CEO activism risks CEO Marc Benioff is cited as a prime example of CEO activism. Photo credit: Wikipedia

CEOs can win admiration for themselves and their companies and increase company sales by speaking on political issues. On the other hand, CEO activism can also prompt the opposite results, new research shows. When CEOs speak out on a controversial issue, they may create as many or more enemies as admirers. In addition, many Americans distrust CEOs and think they comment on an issue to boost their reputation or corporate bottom line.

CEO activism is sometimes extremely effective. In the past year or so, many CEOs have spoken out on issues such as climate change, income fairness, same-sex marriage, immigration, gun control and discrimination – all issues not necessarily tied to the bottom line. Howard Schultz of Starbucks, Mark Zuckerberg of Facebook, Marc Benioff of are leading examples of CEOs who have spoken out on controversial issues.

Beware of Risks

“While CEO activism has the potential to render rewards for the CEO and the company’s bottom line, the risks must be identified and addressed accordingly,” states the Weber Shandwick report Dawn of CEO Activism. The survey of 1,027 American adults finds that:

  • Americans hold a more favorable opinion of CEOs who take public stances on controversial topics (31% more favorable vs. 22% less favorable).
  • More than three in 10 (32%) hold a less favorable view of CEOs who speak out on issues that are not clearly tied to the company’s core business.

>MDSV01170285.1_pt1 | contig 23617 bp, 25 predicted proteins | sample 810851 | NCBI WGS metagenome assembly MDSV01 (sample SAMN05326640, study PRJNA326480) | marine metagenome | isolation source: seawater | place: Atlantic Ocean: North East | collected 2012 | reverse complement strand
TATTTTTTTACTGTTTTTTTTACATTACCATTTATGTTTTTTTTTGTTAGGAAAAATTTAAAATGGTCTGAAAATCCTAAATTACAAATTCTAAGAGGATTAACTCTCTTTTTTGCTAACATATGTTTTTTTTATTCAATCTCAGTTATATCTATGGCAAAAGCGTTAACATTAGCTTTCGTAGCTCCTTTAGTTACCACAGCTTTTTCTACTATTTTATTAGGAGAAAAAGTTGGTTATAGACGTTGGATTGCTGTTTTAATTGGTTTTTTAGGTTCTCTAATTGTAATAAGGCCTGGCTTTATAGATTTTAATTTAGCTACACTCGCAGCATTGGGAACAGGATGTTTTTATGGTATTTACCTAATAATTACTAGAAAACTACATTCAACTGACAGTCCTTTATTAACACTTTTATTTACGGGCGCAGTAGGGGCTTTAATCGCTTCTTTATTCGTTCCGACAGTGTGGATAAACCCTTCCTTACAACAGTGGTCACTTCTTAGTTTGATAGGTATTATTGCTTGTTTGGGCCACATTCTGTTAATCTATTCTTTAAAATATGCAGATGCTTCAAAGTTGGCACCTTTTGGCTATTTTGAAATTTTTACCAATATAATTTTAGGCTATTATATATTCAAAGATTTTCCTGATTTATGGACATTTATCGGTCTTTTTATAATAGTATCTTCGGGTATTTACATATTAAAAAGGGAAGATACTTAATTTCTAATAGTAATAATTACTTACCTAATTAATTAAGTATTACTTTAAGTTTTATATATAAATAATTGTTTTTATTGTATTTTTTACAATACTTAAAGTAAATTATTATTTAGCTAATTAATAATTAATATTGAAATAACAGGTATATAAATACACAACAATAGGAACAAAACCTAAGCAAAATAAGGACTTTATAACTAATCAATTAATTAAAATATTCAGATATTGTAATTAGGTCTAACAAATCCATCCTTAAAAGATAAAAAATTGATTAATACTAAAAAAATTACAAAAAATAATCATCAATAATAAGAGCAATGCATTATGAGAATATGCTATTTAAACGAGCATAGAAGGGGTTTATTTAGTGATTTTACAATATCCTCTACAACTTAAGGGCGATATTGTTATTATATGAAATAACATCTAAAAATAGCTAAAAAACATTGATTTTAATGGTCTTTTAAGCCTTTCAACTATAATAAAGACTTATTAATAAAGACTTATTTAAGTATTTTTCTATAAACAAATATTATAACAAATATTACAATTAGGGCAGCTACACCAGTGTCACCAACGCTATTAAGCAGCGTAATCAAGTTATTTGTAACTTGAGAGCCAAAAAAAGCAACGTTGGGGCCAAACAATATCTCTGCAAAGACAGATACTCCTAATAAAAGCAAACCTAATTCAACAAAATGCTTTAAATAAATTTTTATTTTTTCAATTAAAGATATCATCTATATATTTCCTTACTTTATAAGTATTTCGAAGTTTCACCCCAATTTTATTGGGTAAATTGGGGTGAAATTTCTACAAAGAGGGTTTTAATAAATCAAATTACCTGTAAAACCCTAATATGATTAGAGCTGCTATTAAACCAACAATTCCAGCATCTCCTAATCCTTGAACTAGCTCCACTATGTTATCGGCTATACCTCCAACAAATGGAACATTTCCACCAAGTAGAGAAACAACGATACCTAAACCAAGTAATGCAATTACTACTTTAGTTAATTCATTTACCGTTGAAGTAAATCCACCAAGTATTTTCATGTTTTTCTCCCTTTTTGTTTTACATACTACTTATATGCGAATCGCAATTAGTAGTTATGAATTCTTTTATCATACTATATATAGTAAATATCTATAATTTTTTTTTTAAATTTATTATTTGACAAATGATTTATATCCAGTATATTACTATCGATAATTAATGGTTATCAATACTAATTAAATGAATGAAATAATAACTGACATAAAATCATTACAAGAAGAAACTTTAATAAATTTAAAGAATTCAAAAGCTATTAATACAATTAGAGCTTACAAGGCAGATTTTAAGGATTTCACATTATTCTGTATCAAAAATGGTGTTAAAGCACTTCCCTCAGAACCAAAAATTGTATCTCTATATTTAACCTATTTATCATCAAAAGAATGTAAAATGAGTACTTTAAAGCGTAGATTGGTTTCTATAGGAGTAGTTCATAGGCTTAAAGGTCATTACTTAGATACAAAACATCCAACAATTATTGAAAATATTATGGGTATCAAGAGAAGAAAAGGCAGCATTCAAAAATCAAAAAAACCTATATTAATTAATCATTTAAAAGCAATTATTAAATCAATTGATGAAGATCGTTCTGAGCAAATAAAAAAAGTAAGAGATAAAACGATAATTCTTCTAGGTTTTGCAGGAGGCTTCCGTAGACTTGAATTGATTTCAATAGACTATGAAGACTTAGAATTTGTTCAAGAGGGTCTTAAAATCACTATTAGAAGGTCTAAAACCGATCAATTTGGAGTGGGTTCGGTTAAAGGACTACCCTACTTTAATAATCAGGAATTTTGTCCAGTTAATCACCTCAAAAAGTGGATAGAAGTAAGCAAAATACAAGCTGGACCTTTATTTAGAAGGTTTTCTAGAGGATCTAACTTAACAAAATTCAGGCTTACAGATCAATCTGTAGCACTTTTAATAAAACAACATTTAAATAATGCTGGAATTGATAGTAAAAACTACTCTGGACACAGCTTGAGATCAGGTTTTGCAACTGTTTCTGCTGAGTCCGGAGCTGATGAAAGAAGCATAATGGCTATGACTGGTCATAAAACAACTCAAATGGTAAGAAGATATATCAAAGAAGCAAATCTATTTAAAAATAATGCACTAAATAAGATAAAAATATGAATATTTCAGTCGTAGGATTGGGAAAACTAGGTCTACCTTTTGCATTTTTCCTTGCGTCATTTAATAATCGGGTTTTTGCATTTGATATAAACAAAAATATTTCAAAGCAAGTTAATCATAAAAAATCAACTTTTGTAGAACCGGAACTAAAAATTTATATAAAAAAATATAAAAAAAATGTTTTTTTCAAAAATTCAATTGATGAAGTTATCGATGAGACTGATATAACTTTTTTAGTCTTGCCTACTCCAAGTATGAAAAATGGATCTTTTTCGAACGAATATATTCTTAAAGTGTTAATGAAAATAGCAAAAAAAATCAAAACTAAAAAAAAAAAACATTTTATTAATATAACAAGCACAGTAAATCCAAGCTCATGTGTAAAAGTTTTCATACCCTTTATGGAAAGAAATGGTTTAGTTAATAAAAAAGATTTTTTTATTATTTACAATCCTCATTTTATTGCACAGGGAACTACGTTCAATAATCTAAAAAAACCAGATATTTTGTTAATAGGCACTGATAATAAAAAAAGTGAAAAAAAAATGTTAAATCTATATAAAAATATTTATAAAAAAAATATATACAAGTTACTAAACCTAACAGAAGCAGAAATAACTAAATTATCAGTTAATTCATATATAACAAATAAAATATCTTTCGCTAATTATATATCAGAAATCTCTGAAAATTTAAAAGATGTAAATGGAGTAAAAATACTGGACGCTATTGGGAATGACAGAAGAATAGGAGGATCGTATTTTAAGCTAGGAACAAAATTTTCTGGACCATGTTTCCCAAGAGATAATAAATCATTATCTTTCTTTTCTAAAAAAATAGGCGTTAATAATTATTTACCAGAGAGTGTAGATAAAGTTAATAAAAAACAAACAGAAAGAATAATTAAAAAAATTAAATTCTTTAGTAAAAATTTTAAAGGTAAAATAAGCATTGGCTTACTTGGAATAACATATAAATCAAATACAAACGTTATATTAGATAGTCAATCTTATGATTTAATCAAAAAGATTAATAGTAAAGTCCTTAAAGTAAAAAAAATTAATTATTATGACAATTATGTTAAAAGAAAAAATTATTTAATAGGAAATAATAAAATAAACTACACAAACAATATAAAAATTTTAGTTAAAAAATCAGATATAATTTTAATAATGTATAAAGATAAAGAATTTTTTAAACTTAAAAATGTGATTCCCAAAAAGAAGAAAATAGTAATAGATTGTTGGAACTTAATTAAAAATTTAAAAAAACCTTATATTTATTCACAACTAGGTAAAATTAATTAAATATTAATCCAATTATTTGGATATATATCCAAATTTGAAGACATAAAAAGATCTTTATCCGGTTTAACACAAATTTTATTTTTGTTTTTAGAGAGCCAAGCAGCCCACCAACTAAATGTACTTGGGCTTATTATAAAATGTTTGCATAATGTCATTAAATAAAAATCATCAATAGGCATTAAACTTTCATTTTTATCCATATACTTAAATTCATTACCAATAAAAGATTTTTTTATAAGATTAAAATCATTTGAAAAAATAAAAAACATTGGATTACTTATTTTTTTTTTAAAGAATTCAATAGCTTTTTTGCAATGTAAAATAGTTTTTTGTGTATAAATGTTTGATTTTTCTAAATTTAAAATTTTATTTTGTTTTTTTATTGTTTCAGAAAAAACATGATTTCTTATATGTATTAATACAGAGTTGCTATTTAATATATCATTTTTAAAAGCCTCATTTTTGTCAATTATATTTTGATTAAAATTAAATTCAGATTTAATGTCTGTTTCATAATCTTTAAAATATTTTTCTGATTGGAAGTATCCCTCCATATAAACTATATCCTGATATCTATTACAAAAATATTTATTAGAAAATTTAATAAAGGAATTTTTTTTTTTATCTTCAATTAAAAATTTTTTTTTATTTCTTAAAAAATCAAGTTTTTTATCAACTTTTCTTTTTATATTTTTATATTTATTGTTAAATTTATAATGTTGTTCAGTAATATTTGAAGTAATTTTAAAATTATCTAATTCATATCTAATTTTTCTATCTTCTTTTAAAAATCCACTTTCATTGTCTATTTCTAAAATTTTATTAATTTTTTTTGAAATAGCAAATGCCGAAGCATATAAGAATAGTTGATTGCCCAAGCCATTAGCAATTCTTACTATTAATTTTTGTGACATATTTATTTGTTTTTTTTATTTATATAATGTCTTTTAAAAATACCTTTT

• 40% of Americans are more likely to buy from a company when they agree on the issue; 45% are less likely to buy if they disagree with the CEO’s position.
  • Millennials (18-35 year olds) tend to favor CEO activism more than older adults.
  • Nearly 40 percent of American adults believe CEOs have a responsibility to speak out on controversial issues.
  • Many Americans express skepticism of CEO activism. Americans believe the top reason for CEO activism is “to get media attention” (36 percent). Just as many believe the CEOs speak out on issues to promote their reputation or sell more products as they do to be open and honest and advance the cause.
  • Only 14 percent believe CEOs speak out on political issues to help society.

Key Recommendations for CEO Activism

Weber Shandwick offers recommendations to CEOs and their advisors. Some of the main ones are:

• Understand the attitudes of key stakeholders, both internal and external.

• Establish a link between the issue and the company’s values and business. Thoroughly articulate why the issue is related to the company’s mission and values.

• Consider employees. Assess how employees will be impacted by the CEO’s stance and gauge their support and plan reactions to possible responses.

• Ensure market intelligence is up-to-date. Taking a public position on a controversial issue may not be fully understood or endorsed by all stakeholders.